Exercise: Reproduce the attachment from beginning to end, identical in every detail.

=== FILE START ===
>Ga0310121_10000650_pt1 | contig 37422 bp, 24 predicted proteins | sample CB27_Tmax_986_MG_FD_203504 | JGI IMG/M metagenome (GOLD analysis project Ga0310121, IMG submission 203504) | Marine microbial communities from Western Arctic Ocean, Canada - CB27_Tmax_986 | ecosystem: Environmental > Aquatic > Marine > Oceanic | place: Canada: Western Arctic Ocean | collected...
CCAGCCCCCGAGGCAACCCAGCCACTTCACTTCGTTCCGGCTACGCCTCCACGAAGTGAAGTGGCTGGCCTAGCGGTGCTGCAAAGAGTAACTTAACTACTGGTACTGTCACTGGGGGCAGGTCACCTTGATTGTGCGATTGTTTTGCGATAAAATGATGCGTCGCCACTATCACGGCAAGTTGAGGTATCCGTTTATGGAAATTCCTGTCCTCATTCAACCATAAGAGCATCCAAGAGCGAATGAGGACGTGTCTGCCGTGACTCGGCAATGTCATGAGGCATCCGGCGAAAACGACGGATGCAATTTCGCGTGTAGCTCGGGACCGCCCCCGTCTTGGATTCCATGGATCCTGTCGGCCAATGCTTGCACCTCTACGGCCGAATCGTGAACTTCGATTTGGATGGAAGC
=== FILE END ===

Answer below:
>Ga0310121_10000650_pt1 | contig 37422 bp, 24 predicted proteins | sample CB27_Tmax_986_MG_FD_203504 | JGI IMG/M metagenome (GOLD analysis project Ga0310121, IMG submission 203504) | Marine microbial communities from Western Arctic Ocean, Canada - CB27_Tmax_986 | ecosystem: Environmental > Aquatic > Marine > Oceanic | place: Canada: Western Arctic Ocean | collected...
CCAGCCCCCGAGGCAACCCAGCCACTTCACTTCGTTCCGGCTACGCCTCCACGAAGTGAAGTGGCTGGCCTAGCGGTGCTGCAAAGAGTAACTTAACTACTGGTACTGTCACTGGGGGCAGGTCACCTTGATTGTGCGATTGTTTTGCGATAAAATGATGCGTCGCCACTATCACGGCAAGTTGAGGTATCCGTTTATGGAAATTCCTGTCCTCATTCAACCATAAGAGCATCCAAGAGCGAATGAGGACGTGTCTGCCGTGACTCGGCAATGTCATGAGGCATCCGGCGAAAACGACGGATGCAATTTCGCGTGTAGCTCGGGACCGCCCCCGTCTTGGATTCCATGGATCCTGTCGGCCAATGCTTGCACCTCTACGGCCGAATCGTGAACTTCGATTTGGATGGAAGC